When the eleven robots glide gracefully out on the stage of the Harris Theater to take their curtain call with the cast, composer and conductor of Death and the Powers—and bow their triangular heads in unison—-it’s hard to maintain any lingering objection to Tod Machover’s envelope-pushing, thought-provoking and brilliantly executed opera, a work that raises serious contemporary themes while mostly refusing to take itself too seriously.
Expectations were high Saturday night for Chicago Opera Theater’s Midwest premiere of Death and the Powers, and, with some reservations, were largely met and, in many ways surpassed. Rarely will one see so many genres effortlessly traversed as with Tod Machover’s multimedia piece, equal parts opera, theatrical event and electronic art installation.
First performed last September in Monte Carlo, Machover’s opera had its U.S. premiere in Boston just last month. The tale tells of the wealthy scientist Simon Power who is dying but is eager to continue his legacy by entering “The System,” a post-mortal state in which technology will allow him to continue to exist in disembodied form, controlling his environment, interacting with loved ones and still exerting control over his business and the world.
Simon’s entry into The System proves understandably troubling to his family, especially his loving, humanist daughter, Miranda. Simon’s wife Evvy takes refuge in headphones partly as solace and partly to channel communication with him.
A delegation of world leaders seek Simon’s counsel to problems but he is silent and dismissive. Ultimately, Evvy and Simon’s one-armed assistant Nicholas also enter The System leaving Miranda alone. Simon appears once again in human form to persuade his daughter to join them. She hesitates and instead asks her father if it’s not better to continue to live and even die, imperfect and mortal.
There’s a lot to chew on in this strange futuristic tale (story by former poet laureate Robert Pinsky and Randy Weiner) and the opera raises some trenchant questions about the increasing omnipotence of technology. What is “The System”? Is it the Internet? Google? Facebook? Rupert Murdoch? All of the above, perhaps, as reflected in the countless convenient electronic conveyances that take up a large part of our lives and have the subtle yet insidious effect of preventing us from interacting with each other as human beings.
The restless rushing wordplay of Pinsky’s libretto is often clever with a wry, cynical edge. (Even in his deceased System-atized form, the capitalist Simon boasts “I still have lots of money and I can still sign checks.”).
Death and the Powers works well up until the last third of its unbroken 90 minutes. Much like the bots, Pinsky’s verbose libretto assumes too much dominance and tries to cover too many bases too quickly (even the amount of sugar in our diets). The result is that the opera turns preachy and muddled just at the point where it should be achieving some clarity and thematic precision. The work is not long but could use some pruning and revising to sharpen its focus and avoid losing the thread–and the audience–in the final half-hour.
Machover’s electronic score is consistently inspired, with cascading piano and crystalline high percussion well suited to the mechanistic sci-fi themes. Despite the keyboards and amplification — for the singers as well as the 15-piece ensemble—the music is tonal and approachable with a surprisingly traditional lyricism, as with Evvy’s wordless vocalise and Miranda’s dramatic final scene.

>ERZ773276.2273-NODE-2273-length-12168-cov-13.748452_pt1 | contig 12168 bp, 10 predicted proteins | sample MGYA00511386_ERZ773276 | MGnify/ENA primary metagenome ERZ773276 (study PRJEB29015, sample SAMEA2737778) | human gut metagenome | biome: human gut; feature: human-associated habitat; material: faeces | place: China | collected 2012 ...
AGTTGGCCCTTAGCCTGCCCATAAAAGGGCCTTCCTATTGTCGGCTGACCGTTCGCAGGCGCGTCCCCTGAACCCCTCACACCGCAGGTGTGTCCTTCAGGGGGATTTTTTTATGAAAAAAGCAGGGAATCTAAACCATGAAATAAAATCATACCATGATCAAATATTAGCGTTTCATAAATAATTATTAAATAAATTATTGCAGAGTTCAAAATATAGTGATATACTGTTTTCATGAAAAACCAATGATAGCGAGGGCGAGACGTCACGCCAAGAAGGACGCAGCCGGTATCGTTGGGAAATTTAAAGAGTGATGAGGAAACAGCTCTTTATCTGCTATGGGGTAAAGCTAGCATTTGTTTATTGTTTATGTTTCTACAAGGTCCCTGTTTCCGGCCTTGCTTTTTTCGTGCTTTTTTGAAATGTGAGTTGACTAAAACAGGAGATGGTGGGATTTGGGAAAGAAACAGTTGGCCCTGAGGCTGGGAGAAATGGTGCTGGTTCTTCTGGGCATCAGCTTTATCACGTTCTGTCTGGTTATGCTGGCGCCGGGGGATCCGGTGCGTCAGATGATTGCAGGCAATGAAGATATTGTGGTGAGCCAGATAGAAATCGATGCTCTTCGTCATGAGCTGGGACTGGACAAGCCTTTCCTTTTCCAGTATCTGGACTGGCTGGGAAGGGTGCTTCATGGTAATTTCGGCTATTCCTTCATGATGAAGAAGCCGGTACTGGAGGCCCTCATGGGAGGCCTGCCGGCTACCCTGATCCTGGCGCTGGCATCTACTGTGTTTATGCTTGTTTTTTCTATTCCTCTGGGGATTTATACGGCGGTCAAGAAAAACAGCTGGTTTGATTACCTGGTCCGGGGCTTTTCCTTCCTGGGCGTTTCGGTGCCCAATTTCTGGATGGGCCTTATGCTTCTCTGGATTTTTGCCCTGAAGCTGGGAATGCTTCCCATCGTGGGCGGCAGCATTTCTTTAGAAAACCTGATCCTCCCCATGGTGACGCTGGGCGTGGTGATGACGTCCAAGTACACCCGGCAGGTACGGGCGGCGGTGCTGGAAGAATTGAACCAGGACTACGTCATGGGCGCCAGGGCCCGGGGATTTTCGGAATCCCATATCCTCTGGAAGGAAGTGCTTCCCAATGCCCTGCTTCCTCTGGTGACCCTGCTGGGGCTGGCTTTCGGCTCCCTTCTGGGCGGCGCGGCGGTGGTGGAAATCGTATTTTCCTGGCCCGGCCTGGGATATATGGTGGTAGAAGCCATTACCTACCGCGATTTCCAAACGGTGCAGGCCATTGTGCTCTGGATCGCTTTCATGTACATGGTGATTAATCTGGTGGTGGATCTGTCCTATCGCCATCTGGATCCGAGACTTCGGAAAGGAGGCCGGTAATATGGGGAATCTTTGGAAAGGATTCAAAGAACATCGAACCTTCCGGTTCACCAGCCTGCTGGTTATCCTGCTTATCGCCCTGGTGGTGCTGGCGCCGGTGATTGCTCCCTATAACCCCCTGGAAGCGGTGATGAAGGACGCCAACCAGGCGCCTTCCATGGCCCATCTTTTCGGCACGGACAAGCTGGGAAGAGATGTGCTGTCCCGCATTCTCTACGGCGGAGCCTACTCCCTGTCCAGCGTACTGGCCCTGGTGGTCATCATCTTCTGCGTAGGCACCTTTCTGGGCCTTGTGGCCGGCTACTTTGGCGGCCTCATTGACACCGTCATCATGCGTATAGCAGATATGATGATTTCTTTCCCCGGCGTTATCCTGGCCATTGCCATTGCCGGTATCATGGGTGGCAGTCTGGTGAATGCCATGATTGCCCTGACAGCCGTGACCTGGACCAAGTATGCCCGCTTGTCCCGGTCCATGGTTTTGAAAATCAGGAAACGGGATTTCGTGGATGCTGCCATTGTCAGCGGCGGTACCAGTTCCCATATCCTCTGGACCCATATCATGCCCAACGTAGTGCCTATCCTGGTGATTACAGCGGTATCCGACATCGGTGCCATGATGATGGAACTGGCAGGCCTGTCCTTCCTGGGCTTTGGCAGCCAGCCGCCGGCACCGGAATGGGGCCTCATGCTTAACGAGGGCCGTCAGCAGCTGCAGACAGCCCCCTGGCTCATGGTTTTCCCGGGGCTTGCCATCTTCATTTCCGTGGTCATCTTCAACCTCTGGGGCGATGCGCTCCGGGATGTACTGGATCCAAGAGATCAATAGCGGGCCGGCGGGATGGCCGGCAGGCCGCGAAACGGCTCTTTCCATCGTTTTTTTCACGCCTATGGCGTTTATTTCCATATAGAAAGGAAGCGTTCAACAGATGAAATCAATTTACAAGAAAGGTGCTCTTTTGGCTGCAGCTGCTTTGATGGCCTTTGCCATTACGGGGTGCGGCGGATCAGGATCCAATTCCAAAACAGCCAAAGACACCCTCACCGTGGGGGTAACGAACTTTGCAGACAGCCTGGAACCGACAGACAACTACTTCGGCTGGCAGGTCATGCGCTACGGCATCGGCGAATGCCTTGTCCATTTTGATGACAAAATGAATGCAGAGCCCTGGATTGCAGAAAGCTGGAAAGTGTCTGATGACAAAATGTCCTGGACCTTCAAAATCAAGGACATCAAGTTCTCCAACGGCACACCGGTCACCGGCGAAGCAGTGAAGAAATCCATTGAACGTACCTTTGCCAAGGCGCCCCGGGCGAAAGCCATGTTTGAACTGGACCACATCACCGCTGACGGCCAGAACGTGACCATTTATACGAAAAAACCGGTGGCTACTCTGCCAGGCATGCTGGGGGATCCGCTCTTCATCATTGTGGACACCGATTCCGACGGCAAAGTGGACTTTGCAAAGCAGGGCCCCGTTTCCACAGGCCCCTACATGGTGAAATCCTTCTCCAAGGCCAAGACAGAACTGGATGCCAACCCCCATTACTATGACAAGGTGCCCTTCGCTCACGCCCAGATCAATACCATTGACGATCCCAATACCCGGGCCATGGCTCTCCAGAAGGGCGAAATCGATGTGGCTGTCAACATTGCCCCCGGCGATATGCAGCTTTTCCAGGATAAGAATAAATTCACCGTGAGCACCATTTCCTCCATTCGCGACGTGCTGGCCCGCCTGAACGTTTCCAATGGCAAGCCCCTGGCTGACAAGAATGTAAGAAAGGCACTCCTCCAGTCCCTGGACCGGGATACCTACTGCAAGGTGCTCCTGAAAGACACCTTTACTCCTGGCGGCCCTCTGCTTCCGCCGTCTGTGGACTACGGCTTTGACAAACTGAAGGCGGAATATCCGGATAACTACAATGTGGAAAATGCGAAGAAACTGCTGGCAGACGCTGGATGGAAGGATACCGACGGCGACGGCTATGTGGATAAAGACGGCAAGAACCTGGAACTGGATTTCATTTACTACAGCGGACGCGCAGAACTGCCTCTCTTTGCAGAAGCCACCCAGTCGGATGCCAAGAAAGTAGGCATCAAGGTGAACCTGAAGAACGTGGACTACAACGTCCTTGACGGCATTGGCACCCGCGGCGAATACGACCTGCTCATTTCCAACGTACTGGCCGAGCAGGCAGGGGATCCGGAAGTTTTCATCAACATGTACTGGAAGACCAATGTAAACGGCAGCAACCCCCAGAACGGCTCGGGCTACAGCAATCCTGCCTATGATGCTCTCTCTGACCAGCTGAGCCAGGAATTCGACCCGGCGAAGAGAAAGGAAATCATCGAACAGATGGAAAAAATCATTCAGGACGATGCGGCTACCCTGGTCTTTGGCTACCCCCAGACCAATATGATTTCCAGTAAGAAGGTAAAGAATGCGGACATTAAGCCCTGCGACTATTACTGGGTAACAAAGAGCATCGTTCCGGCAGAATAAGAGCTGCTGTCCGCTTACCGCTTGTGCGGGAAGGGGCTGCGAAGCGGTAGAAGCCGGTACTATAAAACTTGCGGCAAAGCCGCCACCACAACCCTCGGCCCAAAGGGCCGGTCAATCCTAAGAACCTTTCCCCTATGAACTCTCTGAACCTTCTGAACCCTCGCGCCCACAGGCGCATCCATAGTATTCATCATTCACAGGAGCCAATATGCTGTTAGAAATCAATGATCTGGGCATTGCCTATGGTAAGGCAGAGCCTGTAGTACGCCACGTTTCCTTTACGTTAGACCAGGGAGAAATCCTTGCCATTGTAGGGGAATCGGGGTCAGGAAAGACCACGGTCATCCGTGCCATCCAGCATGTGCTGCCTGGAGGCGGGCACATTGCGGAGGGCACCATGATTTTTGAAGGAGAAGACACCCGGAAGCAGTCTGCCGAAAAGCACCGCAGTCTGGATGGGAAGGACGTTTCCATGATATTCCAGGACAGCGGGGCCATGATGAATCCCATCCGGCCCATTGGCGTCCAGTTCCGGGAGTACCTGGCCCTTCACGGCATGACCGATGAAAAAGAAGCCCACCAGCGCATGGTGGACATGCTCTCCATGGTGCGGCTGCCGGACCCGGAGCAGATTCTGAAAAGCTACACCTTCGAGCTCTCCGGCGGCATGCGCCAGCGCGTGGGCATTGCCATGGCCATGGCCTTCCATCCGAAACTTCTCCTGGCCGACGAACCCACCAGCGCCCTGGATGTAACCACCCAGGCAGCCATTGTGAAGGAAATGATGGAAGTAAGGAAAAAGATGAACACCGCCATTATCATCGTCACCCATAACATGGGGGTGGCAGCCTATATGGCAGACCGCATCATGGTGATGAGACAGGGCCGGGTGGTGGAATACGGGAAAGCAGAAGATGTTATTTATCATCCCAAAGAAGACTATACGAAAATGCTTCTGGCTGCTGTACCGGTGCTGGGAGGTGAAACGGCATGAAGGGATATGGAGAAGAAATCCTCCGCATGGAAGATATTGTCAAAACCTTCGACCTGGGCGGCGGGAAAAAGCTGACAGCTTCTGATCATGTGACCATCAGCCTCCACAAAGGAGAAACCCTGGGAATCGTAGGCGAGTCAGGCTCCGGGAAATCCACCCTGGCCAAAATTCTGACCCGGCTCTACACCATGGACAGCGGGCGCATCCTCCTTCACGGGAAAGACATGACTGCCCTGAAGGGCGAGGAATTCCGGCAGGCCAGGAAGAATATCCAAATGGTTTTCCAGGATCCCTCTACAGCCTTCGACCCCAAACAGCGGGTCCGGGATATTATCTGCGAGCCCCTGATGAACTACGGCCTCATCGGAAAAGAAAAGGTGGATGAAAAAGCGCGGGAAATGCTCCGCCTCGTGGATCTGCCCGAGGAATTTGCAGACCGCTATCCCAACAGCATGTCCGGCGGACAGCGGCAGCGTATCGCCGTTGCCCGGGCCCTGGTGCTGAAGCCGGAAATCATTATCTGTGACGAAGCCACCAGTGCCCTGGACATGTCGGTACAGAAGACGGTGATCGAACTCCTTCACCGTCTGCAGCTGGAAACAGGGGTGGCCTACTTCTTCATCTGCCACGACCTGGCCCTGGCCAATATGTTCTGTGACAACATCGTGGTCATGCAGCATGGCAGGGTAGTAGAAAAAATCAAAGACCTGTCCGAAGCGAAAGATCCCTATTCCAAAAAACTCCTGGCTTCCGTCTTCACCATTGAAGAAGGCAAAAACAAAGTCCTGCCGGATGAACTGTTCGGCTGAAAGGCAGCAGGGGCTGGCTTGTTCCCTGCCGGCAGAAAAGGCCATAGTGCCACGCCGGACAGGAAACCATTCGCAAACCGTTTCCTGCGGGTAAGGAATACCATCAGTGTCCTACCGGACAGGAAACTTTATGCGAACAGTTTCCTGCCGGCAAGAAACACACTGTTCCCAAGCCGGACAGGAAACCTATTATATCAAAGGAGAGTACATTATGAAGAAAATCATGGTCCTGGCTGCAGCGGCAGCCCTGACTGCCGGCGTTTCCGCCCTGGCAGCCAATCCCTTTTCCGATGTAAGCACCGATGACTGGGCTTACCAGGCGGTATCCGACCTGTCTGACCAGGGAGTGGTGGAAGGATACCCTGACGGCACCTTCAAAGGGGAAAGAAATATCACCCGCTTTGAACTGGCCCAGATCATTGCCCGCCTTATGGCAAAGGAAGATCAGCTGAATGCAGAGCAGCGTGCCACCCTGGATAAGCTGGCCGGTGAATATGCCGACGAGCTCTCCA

With the generous amplification, all comments on the singers come with a significant asterisk. Aided by the electronic simonizing, James Maddalena’s baritone sounded richer and more technically secure than in recent years, and he brought a firm and vivid characterization to Simon, even with spending most of the opera unseen offstage. As Evvy, Emily Albrink showed a strong soprano with a sensitive rendering of her aria, Touch Me. Hal Cazalet’s vibrant tenor enlightened the weird character of Nicholas, a “post-organic” liaison of sorts between the humans and bots. David Kravitz, Tom McNichols and Douglas Dodson were amusing as the vocally contrasted trio of world emissaries (“The United Nations, The Administration and The United Way”).
But the most impressive performance came from Sara Heaton as Miranda. The petite soprano brought an affecting human quality to Simon’s daughter even when beset by all the surrounding electronic bells and whistles, and she displayed daunting power and agility in the stratospheric notes of her final scene.
Even with the fine cast, the eye-popping production is undeniably the real show here. The banks of lights and video projections and the robots almost become fully realized characters in themselves.
With the frizzy-haired composer working the boards, and fluent, assured direction by Diane Paulus, all the myriad technical hurdles came off without a hitch opening night, a testament to general director Brian Dickie’s emphasis on long and intense rehearsal time.
Gil Rose led the Boston Modern Orchestra Project players with fine momentum and balancing of Machover’s undulating textures. In a heavily multimedia ensemble work, great credit for the success of the production must be shared by sound designer Chris Full, Benjamin Bloomberg (sound technology), production designer Alex McDowell, lighting designer Don Holder, media designer Matt Checkowski and visual and software designer Peter Torpey.
All credit to COT’s outgoing guiding light Brian Dickie whose determination to present envelope-pushing contemporary works in an economically trying era should serve as a striking example to our other less imaginative local music institutions.